Dwarf Fortress Wiki talk:Copyrights
The message at the bottom of the df wiki says that all content is available under GFDL & MIT. I wonder if that is really true.
This copyright page showed up in 2010. I don't know when the warning below the edit box appeared. So what is the status of older contributions?
The status of images uploaded here is also in question, since the file upload screen allows all kinds of licensing options. This particular screenshot is licensed as "Found the image somewhere." Basically everything in the tileset repo lacks detailed licensing information. Despite that, people claim that they are public domain and safe to use in video game development.
- This current notice dates from 2010, but it is likely that other notices were present prior to that--copyright concerns on wiki content has been a known issue since before Wikipedia launched in 2001. Even without obvious copyright notices, contributions to a wiki can reasonably be expected to be unencumbered. But debating wiki copyrights is a rather pointless academic exercise unless and until somebody actually has a complaint. If somebody were to complain, it would be fairly straight-forward to remedy the situation by removing content as necessary to comply with law.
- The variety of image-licensing options is a rather new addition--and most are quite reasonable for use on the wiki. The "Found somewhere" option is likely intended to catch (and initiate review of) questionable images, instead of forcing users to hide them under other licenses. Images which violate or appear to violate copyright are removed.
- I would suggest that the bottom-of-page copyright notice be amended to state "Content is available under GFDL & MIT unless otherwise stated." to reflect images may have different licensing.--Loci (talk) 21:59, 9 December 2018 (UTC)
- "The idea that typefaces (rather than fonts, which are computer software) cannot be copyrighted in the United States is black letter law. 37 C.F.R. § 202.1(e). Under U.S. law, typefaces and their letter forms or glyphs are considered utilitarian objects whose public utility outweighs any private interest in protecting their creative elements." So it would appear tilesets are fair game (under U.S. law) regardless of the wiki's stance on copyright.
- Toward your more general questions, I would say there is a definite presumption that all the text on the wiki is available under the GFDL. Images are another matter (which is why we have a license-selector box on the upload page). If anyone is particularly concerned about their images being used, they would be well-served by ensuring that their files' licensing information is set correctly.--Loci (talk) 00:41, 10 December 2018 (UTC)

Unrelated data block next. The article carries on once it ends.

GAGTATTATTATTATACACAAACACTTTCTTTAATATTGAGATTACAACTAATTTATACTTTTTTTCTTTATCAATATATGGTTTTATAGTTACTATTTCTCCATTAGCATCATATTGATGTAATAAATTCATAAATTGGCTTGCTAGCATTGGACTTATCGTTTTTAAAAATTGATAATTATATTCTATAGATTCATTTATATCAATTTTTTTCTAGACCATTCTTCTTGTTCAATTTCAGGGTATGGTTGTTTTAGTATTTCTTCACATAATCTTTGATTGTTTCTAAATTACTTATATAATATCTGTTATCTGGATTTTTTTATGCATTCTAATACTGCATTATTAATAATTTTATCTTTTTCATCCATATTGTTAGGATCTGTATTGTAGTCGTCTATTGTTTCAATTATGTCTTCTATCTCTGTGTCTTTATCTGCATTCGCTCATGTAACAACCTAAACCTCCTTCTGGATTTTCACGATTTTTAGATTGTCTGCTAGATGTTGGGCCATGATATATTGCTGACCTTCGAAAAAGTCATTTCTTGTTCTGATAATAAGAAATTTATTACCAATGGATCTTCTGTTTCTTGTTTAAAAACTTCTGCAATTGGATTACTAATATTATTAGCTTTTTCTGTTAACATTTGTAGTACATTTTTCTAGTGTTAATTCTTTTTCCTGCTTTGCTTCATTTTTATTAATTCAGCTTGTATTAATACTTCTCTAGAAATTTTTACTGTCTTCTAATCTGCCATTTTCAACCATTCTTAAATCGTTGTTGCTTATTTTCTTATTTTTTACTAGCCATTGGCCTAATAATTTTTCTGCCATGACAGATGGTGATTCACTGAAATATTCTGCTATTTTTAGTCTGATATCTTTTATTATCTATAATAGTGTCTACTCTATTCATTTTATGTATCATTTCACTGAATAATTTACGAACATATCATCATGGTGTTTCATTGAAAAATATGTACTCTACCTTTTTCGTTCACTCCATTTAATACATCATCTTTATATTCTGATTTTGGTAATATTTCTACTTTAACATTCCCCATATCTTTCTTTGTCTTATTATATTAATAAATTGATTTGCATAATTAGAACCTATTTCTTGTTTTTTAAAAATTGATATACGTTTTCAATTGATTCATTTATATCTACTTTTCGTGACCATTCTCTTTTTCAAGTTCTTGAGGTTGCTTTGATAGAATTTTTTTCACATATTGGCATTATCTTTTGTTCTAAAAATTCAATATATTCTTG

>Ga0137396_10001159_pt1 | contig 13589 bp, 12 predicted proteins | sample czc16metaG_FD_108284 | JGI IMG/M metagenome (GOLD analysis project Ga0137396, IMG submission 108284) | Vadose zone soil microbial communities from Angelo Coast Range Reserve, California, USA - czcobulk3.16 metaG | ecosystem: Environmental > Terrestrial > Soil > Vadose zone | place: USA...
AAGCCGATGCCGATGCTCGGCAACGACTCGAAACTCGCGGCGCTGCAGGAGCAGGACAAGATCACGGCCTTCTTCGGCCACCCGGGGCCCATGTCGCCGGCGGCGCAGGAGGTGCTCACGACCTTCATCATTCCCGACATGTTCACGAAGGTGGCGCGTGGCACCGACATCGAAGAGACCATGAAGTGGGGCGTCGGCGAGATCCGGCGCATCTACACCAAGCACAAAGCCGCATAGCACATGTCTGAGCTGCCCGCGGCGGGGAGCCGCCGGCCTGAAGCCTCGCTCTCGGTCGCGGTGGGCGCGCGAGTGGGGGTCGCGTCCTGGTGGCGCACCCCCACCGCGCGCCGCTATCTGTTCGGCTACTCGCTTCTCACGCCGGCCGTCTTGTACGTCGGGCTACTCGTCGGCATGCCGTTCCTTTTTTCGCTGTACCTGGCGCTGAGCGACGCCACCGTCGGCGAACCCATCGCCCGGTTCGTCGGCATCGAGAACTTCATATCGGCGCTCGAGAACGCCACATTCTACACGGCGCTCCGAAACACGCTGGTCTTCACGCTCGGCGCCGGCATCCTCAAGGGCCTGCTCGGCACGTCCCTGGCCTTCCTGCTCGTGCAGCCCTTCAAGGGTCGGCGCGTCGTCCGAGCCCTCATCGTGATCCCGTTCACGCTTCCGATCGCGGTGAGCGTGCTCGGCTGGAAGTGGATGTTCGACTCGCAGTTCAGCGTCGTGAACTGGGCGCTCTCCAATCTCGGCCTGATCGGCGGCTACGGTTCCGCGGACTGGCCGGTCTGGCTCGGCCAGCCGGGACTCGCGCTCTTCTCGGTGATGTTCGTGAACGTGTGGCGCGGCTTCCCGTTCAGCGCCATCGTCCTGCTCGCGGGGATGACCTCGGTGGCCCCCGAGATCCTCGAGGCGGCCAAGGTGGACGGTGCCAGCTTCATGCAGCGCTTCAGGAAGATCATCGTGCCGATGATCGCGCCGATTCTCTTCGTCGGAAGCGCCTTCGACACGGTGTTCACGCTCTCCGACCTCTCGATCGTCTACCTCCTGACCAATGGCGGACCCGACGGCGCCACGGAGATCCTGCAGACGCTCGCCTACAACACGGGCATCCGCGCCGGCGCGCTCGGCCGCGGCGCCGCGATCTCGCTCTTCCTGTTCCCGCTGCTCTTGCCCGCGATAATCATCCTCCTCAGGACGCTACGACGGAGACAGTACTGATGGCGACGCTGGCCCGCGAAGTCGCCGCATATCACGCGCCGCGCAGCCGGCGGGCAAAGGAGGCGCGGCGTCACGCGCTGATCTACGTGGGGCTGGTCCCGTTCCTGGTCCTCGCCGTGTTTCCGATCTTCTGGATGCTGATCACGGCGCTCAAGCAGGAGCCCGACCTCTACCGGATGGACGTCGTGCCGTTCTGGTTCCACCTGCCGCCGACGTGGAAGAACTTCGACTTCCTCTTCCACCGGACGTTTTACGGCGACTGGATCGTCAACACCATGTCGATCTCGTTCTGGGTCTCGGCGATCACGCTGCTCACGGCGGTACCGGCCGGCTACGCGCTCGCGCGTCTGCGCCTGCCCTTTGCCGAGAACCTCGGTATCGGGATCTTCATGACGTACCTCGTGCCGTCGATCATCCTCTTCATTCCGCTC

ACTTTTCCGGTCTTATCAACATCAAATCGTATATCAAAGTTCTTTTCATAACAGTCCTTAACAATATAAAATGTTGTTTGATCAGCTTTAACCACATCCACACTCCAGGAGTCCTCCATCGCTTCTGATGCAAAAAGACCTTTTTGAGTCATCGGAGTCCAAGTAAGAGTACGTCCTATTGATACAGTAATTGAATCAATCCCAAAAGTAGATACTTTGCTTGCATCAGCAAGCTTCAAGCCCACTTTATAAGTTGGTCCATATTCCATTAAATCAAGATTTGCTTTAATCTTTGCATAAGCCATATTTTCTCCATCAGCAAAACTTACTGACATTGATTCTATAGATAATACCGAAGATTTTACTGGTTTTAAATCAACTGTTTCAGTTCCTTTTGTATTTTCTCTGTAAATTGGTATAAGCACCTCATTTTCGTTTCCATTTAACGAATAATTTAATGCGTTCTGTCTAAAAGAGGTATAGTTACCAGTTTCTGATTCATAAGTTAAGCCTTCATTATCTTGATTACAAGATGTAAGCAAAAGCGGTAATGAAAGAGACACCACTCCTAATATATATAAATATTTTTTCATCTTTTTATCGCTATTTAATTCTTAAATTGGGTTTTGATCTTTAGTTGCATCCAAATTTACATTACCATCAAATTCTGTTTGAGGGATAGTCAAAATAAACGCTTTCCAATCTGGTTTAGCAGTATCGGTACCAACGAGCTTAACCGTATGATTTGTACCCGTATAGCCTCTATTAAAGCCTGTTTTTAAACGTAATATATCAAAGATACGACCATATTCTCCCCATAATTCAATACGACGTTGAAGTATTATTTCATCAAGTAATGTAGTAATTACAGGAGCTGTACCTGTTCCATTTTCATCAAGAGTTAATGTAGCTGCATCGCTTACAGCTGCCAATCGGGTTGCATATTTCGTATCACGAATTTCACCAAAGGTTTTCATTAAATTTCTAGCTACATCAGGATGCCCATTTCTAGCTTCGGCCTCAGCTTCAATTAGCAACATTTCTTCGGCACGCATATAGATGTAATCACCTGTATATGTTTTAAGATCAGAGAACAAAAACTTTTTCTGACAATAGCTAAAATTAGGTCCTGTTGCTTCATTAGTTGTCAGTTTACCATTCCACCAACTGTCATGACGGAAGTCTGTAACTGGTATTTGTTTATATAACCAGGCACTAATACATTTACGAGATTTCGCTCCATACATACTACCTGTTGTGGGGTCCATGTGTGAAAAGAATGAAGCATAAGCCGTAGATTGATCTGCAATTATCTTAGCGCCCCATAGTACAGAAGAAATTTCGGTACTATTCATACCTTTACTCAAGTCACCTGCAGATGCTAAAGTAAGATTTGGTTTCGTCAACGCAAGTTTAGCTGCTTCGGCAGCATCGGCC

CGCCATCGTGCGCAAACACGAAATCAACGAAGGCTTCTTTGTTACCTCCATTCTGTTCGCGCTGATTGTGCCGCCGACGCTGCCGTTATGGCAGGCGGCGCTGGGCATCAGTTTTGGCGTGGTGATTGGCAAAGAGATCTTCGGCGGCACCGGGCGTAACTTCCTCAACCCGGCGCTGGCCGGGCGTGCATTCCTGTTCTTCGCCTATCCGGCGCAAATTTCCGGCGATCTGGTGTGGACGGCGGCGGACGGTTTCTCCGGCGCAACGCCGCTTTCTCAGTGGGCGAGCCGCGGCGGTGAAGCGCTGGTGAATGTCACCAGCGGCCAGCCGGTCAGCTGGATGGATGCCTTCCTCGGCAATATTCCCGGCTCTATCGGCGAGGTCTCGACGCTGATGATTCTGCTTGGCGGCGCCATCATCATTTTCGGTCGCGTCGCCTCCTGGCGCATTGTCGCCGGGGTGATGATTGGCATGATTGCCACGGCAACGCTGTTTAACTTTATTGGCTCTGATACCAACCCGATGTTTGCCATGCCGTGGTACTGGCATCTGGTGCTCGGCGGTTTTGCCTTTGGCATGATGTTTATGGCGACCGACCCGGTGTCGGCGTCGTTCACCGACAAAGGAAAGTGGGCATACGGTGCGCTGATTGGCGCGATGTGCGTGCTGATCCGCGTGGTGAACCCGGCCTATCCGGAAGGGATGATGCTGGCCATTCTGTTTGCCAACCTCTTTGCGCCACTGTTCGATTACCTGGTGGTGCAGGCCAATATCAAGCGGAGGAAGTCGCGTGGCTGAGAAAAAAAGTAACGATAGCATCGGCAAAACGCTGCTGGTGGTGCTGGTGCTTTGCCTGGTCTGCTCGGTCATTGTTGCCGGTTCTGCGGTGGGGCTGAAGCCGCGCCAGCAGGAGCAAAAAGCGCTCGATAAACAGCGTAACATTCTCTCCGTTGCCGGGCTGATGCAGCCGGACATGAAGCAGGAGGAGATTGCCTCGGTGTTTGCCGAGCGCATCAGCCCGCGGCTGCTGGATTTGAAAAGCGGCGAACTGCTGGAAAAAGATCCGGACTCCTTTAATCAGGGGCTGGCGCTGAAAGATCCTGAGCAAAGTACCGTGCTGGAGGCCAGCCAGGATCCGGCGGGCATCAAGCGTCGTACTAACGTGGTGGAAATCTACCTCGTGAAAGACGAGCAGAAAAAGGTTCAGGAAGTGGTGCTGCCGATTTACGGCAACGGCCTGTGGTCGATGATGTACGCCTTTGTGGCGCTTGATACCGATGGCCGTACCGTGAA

- First, let's distinguish between a font and a typeface. A typeface is
- the scheme of letterforms (which is really what you're probably talking
- about), and the font is the computer file or program (or for that matter,
- a chunk of metal) which physically embodies the typeface.
- Your same wikipedia article has a reference to a copyright office notice which talks about "digital typefonts" also being immune to copyright, but defines them as "a bitmapped digital representation of an actual analog typeface design." This doesn't seem to be saying all bitmaps are fine.
- I want to conclude that someone trying to reuse these for their own software should talk to a lawyer about it rather than hoping it works out.VengefulDonut (talk) 04:30, 10 December 2018 (UTC)
- As I understand it, a "typeface" is a collection of letter symbols, while a "font" is *computer code* for generating letter symbols. The *computer code* is copyrighted (like other computer code), not the letter symbols. Tilesets are not distributed as computer code, but as an image of letter symbols, making them a "typeface". But certainly one should not rely on an off-hand comment in a talk-page discussion on DFwiki for legal analysis.--Loci (talk) 22:11, 11 December 2018 (UTC)
- I also saw something like that in the wikipedia article. I'd go down another rabbit hole chasing down whether "is it computer code?" is the real legal standard and whether bitmap images can qualify as "computer code," but I think it has become pretty clear that this area is complicated enough to need an expert opinion, and neither of us is an expert :) VengefulDonut (talk) 01:14, 12 December 2018 (UTC)